Christians in Gilgit - Maria Beimborn

It is primarily the "state" that brings Christians to Gilgit-Baltistan. With the local presence of the state in the form of the military and other institutions, there are cleaning activities in public spaces that are stigmatized as “unclean” and are avoided by the local population. Such services are performed throughout Pakistan primarily by Christians who are mostly descendants of converts from the Chura sweeping caste. There are now around fifty Christian households in Gilgit

Religious minorities in Pakistan are in a precarious position in many respects. Christians suffer from poverty, violence, political and social discrimination, and the stigma of uncleanliness. The field research provided first insights into the situation of Christians in Gilgit. Special attention was paid to the strategies of the struggle for civil rights: the pastor used the legal gray areas and won the provincial right to vote for the "long-established residents"; against the resistance of local mullahs a Christian model colony with a church was built. How was that possible? On the one hand, with neighborhood help and strategic contacts with the city administration. On the other hand, through the curfew, which paralyzed Gilgit as a result of violent interdenominational disputes, but protected the construction activities from public criticism.

 

Women and Social Change - Anna-Maria Walter

The world of women in Gilgit-Baltistan has so far only rarely been the subject of ethnography. The life of women is characterized by the sometimes very rigid adherence to pardah, shaped by gender segregation. I examined the extent to which global ideas and technologies such as the mobile phone change, expand or even restrict women's everyday life. The very rural, purely Shiite Bagrot Valley near Gilgit, which was only connected to the mobile network in summer 2013, is suitable as a starting point for the study. The urban center of Gilgit was used as a comparison. The city is characterized by the strong segregation of the three resident Muslim denominations, Ismaili, Sunni and Shiite. Frequently acute conflicts between the groups have serious effects on women. At the same time, there is a very strong belief in progress throughout the region. In recent years there has been intense activism among the local population aimed at promoting education, information and “development”. The positive attitude towards change has so far only been clouded by the misuse of cell phones and is otherwise beneficial for women in expanding their radius of action. “Traditional” values ​​remain in place, but are constantly renegotiated in the changed context.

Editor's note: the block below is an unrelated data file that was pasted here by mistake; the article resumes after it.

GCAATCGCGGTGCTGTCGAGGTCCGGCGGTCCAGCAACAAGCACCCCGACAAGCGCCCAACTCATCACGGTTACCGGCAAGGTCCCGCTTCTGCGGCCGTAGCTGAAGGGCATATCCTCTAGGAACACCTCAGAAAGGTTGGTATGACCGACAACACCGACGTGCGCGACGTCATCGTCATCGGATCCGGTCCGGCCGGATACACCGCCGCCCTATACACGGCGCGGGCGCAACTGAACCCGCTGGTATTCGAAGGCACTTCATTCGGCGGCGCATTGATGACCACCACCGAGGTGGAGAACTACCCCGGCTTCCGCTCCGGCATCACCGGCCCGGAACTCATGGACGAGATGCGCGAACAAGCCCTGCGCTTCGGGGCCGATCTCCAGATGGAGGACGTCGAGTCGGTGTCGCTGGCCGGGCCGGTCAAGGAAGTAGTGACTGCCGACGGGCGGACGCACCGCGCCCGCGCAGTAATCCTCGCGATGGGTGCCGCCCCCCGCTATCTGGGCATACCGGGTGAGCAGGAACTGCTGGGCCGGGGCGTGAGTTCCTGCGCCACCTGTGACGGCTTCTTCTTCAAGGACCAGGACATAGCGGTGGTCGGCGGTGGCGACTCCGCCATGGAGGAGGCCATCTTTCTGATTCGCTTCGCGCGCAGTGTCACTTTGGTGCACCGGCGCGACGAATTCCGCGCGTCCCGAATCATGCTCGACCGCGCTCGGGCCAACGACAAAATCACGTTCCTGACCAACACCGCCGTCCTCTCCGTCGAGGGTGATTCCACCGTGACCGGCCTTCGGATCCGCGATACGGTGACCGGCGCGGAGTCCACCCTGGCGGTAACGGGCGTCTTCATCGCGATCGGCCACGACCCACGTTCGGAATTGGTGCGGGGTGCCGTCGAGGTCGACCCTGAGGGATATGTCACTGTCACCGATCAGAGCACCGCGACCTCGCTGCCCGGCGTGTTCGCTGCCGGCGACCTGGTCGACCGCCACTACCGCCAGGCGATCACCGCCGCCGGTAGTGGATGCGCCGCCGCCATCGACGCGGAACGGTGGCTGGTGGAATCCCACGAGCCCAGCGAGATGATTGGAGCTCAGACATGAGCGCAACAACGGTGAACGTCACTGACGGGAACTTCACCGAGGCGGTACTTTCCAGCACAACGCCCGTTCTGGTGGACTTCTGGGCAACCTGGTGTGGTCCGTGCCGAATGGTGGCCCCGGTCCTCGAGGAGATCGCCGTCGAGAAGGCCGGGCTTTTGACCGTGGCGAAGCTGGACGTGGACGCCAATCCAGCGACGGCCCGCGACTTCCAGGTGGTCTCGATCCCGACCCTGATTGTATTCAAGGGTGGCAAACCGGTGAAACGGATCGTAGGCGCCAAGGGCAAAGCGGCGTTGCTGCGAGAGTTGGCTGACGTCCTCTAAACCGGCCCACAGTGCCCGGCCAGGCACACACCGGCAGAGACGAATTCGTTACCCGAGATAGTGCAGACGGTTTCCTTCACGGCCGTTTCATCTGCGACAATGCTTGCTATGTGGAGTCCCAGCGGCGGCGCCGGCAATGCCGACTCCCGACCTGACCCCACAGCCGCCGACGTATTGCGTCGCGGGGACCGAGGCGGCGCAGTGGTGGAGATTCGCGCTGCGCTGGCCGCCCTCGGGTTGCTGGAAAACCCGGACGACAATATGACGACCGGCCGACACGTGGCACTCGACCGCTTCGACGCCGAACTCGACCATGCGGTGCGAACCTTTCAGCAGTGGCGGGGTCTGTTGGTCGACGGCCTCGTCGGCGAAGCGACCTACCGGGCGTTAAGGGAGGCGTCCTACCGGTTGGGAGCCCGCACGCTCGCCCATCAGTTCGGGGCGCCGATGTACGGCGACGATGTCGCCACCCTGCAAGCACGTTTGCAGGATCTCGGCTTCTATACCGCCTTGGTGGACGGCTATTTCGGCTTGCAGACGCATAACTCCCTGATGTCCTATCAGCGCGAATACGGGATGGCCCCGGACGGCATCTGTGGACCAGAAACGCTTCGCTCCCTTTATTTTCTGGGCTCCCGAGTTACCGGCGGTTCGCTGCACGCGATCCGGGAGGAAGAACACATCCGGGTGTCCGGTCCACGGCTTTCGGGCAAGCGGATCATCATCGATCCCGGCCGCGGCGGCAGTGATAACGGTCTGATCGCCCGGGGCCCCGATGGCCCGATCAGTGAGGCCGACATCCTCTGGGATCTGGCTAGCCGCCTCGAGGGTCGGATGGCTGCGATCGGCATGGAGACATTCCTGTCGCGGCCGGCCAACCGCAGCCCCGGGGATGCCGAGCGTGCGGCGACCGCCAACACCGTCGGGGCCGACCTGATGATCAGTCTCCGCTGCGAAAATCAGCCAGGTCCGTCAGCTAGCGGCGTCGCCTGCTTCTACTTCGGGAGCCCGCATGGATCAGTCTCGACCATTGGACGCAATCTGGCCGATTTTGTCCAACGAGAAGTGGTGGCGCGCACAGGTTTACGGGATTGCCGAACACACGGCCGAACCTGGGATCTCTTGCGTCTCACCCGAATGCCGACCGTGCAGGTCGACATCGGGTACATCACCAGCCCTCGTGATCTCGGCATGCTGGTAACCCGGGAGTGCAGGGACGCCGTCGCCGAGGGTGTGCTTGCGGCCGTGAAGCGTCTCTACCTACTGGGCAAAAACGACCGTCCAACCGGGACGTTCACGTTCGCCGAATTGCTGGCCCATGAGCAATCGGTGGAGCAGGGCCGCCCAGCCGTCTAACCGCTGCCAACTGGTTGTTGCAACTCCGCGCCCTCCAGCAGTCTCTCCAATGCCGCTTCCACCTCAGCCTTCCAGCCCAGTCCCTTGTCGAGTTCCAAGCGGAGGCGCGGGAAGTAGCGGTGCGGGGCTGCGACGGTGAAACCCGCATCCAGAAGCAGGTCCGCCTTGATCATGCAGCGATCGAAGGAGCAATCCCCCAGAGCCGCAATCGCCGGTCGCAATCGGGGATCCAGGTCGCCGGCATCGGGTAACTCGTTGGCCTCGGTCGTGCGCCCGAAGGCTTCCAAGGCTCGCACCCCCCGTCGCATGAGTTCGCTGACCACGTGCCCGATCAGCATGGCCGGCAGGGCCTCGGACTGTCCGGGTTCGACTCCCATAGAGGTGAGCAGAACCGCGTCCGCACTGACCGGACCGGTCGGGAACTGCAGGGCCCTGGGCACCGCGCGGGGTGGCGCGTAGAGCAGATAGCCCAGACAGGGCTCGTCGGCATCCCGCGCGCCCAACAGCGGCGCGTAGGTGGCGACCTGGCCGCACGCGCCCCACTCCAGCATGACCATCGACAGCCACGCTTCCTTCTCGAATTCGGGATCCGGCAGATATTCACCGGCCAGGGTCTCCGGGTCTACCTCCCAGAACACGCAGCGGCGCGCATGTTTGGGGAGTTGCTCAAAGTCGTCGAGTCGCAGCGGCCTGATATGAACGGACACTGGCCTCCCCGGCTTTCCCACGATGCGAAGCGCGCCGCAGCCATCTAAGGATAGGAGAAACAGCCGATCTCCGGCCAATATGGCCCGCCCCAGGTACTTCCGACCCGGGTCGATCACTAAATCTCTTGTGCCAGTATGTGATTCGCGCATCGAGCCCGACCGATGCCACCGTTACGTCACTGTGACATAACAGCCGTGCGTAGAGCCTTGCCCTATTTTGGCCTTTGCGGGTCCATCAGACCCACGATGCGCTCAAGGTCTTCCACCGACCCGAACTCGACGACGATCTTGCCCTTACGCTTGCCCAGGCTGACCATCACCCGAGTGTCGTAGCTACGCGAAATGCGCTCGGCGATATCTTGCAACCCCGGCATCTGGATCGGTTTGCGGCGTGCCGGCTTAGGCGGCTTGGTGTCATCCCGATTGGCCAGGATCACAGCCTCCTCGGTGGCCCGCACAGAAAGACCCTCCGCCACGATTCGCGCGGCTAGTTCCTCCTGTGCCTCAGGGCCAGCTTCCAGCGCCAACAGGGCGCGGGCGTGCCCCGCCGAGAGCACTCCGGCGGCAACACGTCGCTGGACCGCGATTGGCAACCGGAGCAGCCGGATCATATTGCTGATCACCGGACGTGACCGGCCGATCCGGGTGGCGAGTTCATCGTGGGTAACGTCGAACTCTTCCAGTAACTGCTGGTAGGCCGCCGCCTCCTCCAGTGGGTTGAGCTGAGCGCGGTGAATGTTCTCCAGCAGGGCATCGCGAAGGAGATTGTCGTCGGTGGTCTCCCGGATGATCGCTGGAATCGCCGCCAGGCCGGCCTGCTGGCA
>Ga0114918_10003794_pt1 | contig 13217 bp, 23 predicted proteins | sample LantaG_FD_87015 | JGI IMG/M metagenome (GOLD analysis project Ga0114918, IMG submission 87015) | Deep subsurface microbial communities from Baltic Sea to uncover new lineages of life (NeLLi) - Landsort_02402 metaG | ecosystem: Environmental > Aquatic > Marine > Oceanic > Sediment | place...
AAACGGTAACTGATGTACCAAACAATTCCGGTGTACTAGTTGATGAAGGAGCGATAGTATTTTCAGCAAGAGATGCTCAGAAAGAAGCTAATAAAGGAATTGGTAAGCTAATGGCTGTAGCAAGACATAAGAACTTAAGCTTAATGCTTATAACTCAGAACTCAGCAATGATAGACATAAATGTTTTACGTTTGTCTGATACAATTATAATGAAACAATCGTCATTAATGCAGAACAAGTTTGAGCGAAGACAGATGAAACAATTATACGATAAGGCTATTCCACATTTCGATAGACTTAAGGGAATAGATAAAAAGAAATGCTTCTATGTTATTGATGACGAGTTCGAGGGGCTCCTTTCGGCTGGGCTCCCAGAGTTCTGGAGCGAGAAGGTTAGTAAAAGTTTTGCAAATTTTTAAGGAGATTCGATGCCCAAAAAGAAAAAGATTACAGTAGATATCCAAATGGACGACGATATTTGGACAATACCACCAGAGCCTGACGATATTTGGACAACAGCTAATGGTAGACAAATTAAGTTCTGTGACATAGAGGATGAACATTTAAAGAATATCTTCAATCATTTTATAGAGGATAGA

The female world at Karakoram International University (KIU) - Nadine Kriebel

The Karakoram International University (KIU) in Gilgit has around 2,300 students and was opened in 2002. Since then, young men and women, mainly from the Gilgit-Baltistan region, have been studying together here. In the course of their studies, many young women leave their parents' home for the first time and experience for the first time being taught together with men. The distance to the family and the constant confrontation with the opposite sex lead to inner conflicts for many female students. In my field research, I was interested in how the young women shape and experience their everyday life in the student dormitory and at the university and how they do so pardah- Rules to be negotiated at the university.